Lead poisoning takes place when a person either inhales or swallows lead in any form. This results in a massive damage to the brain, nerves, and other body parts. The following article provides some information about the condition and its symptoms.
Lead has the capacity to damage practically every organ system in the human body. It can cause hypertension or high blood pressure. It can also be harmful to the developing brains of young children and fetuses. The higher the lead levels in a child’s bloodstream, and the longer these high levels last, the greater will be the chances of the development of ill-effects. Overtime, the poisoning in a child can lead to many conditions like learning disabilities, mental retardation, and even behavioral problems. At dangerously high levels, the poisoning also leads to coma, seizures, and even death. Acute poisoning, which is comparatively rare, occurs when large quantities of the metal are taken into the human body over a very short period of time. Chronic poisoning, on the other hand, is fairly common in children.
A Brief Overview
According to reports submitted by the Agency for Toxic Substances and Disease Registry, about one in every six children in America is affected by high levels of the metal in the bloodstream. Most of these children are generally exposed to it because of peeling paint present in older homes. The other ways of exposure is through soil and dust that has been contaminated by past emissions of this metal, gasoline, or even old paint. Children between the tender ages of 12 to 36 months, tend to put things in their mouth, and so they are more likely to consume the metal than most other children. Also, pregnant women who happen to come into contact with the metal, are also capable of passing it on to their fetuses.
More than 80% of the American homes that were built before the year 1978, were painted with lead-based paints. So, the older the home, the higher would be the likelihood of it containing the metal, and the higher would be its concentration in the paint. Some homes might also have it in the plumbing or water pipes. People may also find it in the paint, soil, and dust in and around their homes or even in their drinking water and may consume it unknowingly. Since it is not visible, and cannot be tasted or smelled, there are chances that people might end up consuming or inhaling it unknowingly. Also, since the metal does not break down naturally, it will continue to cause problems until and unless it has been removed.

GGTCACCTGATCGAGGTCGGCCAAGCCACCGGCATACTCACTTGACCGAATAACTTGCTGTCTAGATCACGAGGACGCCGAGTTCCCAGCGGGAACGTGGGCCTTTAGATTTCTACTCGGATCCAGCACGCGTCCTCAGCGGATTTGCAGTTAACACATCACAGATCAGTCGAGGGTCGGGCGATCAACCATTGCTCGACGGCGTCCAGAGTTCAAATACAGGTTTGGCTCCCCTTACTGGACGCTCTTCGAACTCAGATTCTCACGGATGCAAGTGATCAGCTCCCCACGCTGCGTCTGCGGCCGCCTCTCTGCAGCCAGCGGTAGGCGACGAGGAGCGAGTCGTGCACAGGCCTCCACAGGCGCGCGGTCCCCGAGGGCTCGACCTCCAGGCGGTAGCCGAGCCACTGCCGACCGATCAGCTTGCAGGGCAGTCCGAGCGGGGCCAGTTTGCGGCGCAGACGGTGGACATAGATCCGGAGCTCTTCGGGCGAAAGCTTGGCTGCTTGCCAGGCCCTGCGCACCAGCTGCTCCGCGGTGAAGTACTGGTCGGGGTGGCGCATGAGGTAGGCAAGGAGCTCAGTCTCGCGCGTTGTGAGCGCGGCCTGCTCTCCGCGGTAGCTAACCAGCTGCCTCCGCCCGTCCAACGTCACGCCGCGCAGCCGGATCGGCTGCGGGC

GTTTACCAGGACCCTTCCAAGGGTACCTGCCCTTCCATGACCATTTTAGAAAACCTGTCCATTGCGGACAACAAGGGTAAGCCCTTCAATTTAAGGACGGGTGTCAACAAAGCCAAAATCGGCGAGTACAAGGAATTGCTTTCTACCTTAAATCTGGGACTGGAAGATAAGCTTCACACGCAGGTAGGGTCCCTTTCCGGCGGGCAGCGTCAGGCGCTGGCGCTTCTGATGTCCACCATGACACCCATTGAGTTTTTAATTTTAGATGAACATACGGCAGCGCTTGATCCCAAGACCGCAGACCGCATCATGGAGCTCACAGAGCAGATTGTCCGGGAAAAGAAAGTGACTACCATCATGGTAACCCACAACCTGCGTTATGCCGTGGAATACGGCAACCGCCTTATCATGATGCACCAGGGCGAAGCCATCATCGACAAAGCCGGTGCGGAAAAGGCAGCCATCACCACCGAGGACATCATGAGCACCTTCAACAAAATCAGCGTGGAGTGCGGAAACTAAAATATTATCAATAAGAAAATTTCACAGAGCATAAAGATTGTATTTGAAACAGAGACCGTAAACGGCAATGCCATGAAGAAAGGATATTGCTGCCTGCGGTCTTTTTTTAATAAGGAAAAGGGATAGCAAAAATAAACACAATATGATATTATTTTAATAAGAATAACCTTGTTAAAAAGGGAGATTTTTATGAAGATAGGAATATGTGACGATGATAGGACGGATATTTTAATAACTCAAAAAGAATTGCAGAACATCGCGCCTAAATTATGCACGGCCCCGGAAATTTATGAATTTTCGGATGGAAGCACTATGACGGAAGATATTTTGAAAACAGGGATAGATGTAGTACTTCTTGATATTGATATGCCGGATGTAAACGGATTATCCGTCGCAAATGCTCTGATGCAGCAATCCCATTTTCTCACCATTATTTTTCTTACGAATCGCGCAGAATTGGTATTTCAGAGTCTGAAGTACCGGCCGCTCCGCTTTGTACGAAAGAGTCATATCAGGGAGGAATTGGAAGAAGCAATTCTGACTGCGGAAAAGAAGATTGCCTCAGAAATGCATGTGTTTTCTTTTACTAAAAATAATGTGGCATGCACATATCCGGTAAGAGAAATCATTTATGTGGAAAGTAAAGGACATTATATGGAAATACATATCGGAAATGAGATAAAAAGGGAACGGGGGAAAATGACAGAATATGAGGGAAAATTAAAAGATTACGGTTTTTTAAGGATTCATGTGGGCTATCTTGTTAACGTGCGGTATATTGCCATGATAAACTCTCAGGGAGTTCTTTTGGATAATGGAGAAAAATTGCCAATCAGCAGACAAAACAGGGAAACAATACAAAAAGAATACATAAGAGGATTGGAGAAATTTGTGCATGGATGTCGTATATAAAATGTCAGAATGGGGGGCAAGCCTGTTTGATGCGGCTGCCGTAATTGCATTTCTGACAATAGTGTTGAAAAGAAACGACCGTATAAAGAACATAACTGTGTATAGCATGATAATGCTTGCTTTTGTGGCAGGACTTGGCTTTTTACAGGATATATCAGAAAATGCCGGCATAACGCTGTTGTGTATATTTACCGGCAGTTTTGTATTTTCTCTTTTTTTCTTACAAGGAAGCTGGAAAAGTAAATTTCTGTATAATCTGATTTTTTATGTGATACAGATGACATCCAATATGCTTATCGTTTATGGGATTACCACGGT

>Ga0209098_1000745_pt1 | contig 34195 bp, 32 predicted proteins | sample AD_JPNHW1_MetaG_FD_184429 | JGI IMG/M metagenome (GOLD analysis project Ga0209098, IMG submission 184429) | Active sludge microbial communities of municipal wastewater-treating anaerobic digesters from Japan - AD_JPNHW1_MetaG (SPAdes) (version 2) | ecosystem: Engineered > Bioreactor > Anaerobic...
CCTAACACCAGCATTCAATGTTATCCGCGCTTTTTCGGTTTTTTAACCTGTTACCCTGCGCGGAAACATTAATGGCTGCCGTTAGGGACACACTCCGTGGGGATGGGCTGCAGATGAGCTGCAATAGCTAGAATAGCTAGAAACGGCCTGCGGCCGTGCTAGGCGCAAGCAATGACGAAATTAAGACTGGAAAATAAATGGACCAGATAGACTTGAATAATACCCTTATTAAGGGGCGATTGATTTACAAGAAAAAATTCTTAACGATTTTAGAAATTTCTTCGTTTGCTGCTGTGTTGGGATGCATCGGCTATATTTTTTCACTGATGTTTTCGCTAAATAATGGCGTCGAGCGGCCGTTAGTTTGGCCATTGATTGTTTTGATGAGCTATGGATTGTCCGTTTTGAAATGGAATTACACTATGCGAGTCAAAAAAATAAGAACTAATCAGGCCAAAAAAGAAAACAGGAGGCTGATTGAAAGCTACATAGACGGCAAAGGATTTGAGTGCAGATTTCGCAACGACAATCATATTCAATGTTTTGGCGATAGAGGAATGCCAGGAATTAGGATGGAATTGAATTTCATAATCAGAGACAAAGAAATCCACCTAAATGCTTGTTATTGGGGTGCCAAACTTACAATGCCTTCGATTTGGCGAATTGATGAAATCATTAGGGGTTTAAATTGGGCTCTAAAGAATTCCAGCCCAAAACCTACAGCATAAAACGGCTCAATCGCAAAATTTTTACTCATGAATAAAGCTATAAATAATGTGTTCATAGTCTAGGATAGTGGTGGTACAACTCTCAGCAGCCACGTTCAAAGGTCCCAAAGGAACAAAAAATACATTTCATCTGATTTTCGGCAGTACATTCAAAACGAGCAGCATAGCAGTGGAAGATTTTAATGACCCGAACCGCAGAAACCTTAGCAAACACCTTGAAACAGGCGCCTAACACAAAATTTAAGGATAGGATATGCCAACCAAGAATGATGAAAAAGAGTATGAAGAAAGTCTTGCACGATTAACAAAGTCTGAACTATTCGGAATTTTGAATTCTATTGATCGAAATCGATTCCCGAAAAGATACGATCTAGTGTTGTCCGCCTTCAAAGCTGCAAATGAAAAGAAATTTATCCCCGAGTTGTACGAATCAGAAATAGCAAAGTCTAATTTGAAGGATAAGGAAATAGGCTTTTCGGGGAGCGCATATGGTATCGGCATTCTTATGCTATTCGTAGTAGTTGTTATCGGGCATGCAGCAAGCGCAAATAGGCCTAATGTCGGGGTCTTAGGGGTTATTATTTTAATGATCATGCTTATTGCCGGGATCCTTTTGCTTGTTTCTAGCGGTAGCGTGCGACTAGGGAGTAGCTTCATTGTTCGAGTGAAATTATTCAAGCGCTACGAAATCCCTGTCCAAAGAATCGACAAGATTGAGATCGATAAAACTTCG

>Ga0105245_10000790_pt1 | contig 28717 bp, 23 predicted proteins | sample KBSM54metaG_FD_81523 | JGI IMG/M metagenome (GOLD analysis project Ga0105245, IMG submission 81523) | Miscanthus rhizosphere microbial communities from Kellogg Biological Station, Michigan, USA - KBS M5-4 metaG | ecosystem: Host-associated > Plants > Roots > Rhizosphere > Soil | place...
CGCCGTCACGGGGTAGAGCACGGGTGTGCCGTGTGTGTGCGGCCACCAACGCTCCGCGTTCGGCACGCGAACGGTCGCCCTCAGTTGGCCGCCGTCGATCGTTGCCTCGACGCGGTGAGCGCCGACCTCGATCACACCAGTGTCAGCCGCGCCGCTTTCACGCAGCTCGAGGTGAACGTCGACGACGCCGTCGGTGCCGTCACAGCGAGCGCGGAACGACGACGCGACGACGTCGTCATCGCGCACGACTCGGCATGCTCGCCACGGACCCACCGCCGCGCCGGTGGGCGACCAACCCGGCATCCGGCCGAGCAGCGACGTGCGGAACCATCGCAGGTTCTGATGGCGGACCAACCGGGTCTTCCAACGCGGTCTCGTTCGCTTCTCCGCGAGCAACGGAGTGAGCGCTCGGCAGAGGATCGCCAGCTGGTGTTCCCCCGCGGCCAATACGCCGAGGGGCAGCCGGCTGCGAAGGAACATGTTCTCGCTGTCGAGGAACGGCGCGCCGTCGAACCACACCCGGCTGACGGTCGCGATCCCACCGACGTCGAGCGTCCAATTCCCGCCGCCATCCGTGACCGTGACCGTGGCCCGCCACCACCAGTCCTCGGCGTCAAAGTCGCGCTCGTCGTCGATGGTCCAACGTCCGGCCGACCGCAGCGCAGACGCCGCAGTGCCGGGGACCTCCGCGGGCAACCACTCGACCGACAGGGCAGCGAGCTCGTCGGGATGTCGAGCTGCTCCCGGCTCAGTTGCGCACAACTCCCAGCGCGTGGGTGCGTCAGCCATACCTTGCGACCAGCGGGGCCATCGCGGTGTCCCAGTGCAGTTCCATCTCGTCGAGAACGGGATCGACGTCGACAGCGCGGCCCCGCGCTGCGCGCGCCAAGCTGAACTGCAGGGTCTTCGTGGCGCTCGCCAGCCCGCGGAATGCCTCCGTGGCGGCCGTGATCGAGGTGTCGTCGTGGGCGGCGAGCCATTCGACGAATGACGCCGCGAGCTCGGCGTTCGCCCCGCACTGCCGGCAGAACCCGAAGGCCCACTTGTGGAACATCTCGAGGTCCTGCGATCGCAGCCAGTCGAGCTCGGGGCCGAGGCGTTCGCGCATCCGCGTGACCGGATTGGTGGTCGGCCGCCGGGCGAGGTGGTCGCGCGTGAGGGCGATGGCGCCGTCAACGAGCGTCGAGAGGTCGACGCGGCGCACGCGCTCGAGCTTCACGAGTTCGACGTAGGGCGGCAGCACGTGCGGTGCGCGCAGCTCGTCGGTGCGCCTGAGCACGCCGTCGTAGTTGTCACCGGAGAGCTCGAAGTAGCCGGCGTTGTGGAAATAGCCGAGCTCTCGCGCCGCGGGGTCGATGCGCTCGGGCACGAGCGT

Before most scientists even knew the extent to which the metal could harm a person, it was widely used all over the world in paints, water pipes, gasoline, and in many other products. Today all paints are almost lead-free, the household plumbing are no longer made up of these materials, and gasoline is unleaded. However, there will always be some remnants of these old hazards. Some of the sources of exposure include substances like the metal-based paint, soil and dust, drinking water, certain foods that have lead solders, certain folk medicines, and cosmetics, etc.
New surveys have shown that the metal could be harmful to children even at fairly low levels (levels that were once thought to be safe), and the risk of damage rises when the blood levels of the metal increase. The symptoms may develop over time. Children may sometimes appear to be healthy even if they have high levels of lead in their bloodstream. However, the following problems may arise after some time:
- Slow growth
- Learning disabilities
- Mental retardation
- Hearing loss
The poisoning can also be very harmful to adults, and it could lead to digestive problems, high blood pressure, memory loss, nerve disorders, joint, and muscle pain. Further, it could also lead to difficulties and complications during pregnancy, and cause reproductive problems in women, as well as men.
The acute form is characterized by rapid onset of symptoms that are quite severe. Some of the classical symptoms are:
- Weakness of the limbs
- Severe abdominal pain
- Nausea and vomiting
If acute poisoning reaches the stage of seizures and coma, then there will be a high risk of death. Even if the person does survive, the chances of permanent brain damages taking place are high. The long-term effects of even mild poisoning can be severe and permanent. However, if identified on time, these adverse effects can be restricted by reducing any future exposure to the metal and by getting proper medical care and attention.
Disclaimer: This HealthHearty article is for informative purposes only, and should not be used as a replacement for expert medical advice.